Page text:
I’m really, really happy to report that, we go out into the lobby after every show and greet everyone as they’re leaving, and every single night, I get to hear people say [those] things: they feel it was so entertaining, and the show was really tight, and the choreo was great. And everything just kept moving, and they didn’t know what to expect next. And that there were periods of time in the show where people tell me they were really moved to tears. And it was just really beautiful. 

People tell me pretty regularly, “I never thought of this in that way. And I don’t think I’ll ever think of it the old way again. Now I see the world in this way.” So it’s not just my intention, but I really have the privilege of being able to have face to face contact with people as they’re leaving the theater. And they tell me [that] happens. And it’s wonderful! 


And you give them a tulip, which is also lovely. (Audience members are handed a tulip as they leave the theater.)


They get a tulip as well! Which is sort of an emblem of the show in many ways. It’s referenced in the show and has scientific meaning as well as, you know, just kind of a nice little practical thing to give people to memorialize the experience.


So what do you see as the importance of an artist, such as yourself, communicating science? Why is that important to you? Why does that matter?


It’s really fascinating because the word ‘science’ is loaded. It can mean so many different things to so many other people, you can say the word ‘science’ to someone on the street and who knows how they might react to that – it might be they have a sense of dread about physics exams that they had during college, or they feel like it’s really ‘mathy’ and something far away from them. Or it’s inscrutable, [like] “science is all about test tubes, and formulas and things I don’t understand.”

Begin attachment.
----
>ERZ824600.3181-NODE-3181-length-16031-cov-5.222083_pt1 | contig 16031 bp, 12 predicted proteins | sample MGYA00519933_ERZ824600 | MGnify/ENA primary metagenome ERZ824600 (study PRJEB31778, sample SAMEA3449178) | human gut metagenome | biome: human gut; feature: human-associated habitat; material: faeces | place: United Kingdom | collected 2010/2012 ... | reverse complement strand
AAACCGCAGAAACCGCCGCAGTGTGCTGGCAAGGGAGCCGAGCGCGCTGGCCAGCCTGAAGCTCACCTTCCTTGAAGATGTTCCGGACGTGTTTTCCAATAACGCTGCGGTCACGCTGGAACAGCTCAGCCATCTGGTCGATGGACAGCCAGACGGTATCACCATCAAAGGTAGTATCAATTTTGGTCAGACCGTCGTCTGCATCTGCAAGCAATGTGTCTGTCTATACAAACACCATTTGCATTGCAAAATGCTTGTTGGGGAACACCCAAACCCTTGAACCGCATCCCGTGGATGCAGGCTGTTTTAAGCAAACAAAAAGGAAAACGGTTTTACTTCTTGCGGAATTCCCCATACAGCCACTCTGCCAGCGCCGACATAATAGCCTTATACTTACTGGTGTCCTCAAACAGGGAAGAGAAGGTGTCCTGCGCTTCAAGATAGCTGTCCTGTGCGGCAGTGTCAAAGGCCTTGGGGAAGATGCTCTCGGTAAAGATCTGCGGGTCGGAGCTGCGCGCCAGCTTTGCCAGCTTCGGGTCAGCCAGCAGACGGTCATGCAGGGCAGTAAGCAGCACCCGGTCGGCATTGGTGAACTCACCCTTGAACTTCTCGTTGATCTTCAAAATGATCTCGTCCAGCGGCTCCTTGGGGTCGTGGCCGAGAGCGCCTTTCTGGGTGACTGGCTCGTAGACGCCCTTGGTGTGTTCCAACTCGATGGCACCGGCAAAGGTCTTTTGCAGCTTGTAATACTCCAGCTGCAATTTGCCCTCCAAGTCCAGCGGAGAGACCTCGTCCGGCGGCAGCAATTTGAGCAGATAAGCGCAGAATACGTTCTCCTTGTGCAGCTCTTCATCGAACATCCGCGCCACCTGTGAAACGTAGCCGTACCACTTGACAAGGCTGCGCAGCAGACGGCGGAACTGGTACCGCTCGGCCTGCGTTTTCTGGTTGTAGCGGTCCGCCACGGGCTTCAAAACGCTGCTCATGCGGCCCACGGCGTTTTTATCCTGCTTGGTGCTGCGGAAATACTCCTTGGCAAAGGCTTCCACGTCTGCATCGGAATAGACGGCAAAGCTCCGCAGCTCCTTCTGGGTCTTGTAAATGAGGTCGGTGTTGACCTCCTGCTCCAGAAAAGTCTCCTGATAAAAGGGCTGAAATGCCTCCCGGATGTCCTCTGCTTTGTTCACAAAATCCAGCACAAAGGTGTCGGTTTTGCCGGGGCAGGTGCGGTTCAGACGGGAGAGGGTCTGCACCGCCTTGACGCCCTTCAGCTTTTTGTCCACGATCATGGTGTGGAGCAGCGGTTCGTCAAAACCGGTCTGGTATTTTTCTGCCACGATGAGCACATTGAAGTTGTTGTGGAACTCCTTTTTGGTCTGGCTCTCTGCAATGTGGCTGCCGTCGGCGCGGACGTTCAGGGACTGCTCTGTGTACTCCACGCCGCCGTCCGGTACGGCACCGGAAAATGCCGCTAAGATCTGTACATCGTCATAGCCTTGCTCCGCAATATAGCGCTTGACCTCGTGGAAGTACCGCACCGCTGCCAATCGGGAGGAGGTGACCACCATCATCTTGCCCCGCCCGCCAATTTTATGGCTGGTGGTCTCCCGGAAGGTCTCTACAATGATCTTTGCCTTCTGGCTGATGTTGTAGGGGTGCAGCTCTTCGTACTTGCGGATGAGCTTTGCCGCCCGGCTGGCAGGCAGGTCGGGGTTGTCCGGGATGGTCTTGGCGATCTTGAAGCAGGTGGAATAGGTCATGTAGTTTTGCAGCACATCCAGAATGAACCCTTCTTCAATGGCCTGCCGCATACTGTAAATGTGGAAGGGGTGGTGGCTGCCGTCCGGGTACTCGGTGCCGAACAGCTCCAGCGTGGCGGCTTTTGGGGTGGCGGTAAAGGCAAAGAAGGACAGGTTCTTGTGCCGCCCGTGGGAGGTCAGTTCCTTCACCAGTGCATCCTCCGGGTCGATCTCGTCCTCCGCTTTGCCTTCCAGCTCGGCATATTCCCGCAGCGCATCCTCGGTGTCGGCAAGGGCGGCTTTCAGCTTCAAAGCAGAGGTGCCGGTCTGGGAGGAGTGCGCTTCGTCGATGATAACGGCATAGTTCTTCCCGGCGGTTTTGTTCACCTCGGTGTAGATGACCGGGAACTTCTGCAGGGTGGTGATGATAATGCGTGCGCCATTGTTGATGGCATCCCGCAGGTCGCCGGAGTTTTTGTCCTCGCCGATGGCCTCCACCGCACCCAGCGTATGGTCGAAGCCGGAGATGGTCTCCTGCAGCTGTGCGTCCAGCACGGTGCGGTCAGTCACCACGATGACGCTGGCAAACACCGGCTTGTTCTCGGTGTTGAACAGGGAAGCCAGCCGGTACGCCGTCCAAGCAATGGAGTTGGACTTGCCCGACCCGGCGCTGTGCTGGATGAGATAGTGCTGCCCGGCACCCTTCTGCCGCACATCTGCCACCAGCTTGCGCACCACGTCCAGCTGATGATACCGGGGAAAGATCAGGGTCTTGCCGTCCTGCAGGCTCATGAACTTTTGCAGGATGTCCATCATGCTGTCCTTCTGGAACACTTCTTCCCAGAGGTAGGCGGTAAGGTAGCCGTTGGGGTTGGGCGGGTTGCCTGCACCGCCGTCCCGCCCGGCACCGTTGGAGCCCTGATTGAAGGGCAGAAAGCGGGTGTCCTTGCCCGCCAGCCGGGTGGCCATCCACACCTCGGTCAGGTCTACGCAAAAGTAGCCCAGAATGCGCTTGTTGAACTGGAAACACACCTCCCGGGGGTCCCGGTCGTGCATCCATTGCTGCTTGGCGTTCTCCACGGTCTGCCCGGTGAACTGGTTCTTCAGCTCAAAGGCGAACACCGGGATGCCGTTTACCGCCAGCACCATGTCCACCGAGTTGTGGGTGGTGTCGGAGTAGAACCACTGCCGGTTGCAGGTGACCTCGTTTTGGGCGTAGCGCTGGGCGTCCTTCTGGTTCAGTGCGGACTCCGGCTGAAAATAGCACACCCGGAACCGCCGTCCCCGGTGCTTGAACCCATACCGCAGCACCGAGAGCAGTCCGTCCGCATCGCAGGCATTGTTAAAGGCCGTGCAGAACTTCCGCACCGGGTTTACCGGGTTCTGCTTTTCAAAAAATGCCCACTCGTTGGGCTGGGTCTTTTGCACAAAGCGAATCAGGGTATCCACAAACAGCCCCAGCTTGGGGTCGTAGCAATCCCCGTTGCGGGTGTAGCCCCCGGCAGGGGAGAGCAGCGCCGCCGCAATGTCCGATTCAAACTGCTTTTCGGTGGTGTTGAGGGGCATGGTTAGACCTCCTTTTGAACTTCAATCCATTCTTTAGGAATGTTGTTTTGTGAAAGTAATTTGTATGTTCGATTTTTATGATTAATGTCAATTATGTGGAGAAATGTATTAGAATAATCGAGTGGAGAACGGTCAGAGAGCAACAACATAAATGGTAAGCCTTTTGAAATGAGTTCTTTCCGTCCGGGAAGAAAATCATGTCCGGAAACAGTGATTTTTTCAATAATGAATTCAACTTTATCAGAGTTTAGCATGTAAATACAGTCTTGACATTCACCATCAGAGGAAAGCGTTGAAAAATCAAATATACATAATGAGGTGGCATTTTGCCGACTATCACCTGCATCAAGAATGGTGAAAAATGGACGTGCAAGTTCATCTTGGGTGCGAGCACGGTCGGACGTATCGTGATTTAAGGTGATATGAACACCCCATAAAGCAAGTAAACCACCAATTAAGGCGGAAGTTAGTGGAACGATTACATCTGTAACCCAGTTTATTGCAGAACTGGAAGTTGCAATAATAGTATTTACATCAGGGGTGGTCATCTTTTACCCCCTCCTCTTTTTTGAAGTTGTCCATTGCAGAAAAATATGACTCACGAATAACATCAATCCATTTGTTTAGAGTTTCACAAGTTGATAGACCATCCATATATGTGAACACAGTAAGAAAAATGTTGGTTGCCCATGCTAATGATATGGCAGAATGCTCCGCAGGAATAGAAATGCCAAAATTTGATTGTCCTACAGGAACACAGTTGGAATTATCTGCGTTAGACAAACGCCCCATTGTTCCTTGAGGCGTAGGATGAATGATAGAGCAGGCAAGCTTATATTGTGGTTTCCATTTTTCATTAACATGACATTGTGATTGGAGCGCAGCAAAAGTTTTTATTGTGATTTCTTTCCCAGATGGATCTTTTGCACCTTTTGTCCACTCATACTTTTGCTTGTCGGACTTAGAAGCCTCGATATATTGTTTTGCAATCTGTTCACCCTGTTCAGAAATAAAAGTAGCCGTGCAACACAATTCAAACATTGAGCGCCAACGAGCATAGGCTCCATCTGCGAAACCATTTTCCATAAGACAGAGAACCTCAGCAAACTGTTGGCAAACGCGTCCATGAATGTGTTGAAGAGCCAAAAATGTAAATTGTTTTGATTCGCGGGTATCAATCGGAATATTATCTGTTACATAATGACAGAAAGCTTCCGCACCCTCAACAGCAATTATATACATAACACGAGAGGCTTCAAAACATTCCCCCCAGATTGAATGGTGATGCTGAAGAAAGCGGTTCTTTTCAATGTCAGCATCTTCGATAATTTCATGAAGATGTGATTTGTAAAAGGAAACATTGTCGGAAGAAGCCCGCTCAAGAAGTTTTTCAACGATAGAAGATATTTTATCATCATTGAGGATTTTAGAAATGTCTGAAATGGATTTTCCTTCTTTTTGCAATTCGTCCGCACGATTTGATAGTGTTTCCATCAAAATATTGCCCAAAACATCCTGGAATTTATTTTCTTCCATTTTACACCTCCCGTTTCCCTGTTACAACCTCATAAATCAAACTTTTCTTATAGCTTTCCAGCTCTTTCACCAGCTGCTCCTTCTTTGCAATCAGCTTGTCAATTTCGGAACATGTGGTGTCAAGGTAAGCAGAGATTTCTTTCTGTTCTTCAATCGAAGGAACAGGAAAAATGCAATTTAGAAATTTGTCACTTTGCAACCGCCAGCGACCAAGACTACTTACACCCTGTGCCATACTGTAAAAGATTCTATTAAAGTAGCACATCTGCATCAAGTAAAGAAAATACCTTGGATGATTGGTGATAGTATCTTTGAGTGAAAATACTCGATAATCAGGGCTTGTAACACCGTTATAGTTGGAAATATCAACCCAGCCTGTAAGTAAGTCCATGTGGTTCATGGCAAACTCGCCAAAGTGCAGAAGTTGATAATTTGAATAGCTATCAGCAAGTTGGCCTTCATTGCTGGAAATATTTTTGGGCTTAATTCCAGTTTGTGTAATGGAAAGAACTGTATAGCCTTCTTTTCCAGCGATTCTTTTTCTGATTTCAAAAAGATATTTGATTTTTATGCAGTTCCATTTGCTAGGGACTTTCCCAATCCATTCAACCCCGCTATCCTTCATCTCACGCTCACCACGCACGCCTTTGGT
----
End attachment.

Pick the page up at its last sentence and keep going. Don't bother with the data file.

I don’t think of science as any of that stuff. I think of science as the insight, the understanding into the nature of the universe. That’s what I care about. The scientific method and good research methodology lead to solid insights, but it’s the insights that I care about. And so when I think about science, what I think about is reality. That is our best human understanding of the nature of things. And science happens to be the most reliable tool for getting at that thing, but it’s that thing that I care about.


An element of the show that was really unique was Jordan Noltner’s lighting design. It had a sort of rock concert feel that I so rarely see onstage. And so I’d love to know how that unique visual was created. 


There’s no question Jordan Noltner is a gifted lighting designer. It has to do with the DNA of the show… a big part of what we are is a musical concert, and any rock concert that you would go to for any popular musician, they have extensive and dramatic lighting, and we felt that that would be fitting for what we’re doing here as well.


So you come from the music world. How is the theater schedule treating you? What’s your routine to do this show? Because this is a big sing.


Yeah, you know what I didn’t realize? Last night we finished our 62nd or 63rd show. And since a run of this length is very new to me, I did not understand just how taxing it is physically. I find I live a pretty quiet life outside of the show. And that’s necessary for me to summon all of the energy and explosive stuff that happens in the show. And then I go back home and recover and continue with my quiet life. So it does take a lot of sustained energy–I was surprised by how physically taxing a theatrical run like this is! But it is at the same time the most inspiring and most fun thing I think I’ve ever done in my life. So I will take the exertion, I’ll take all the beatings that come down the pipe, and I’ll keep doing this as long as we’re able to, because it is so exciting. And mostly it’s just about having contact with the audience after the show, when they can speak to me about their experience and that, more than anything else, just recharges my batteries for the next show.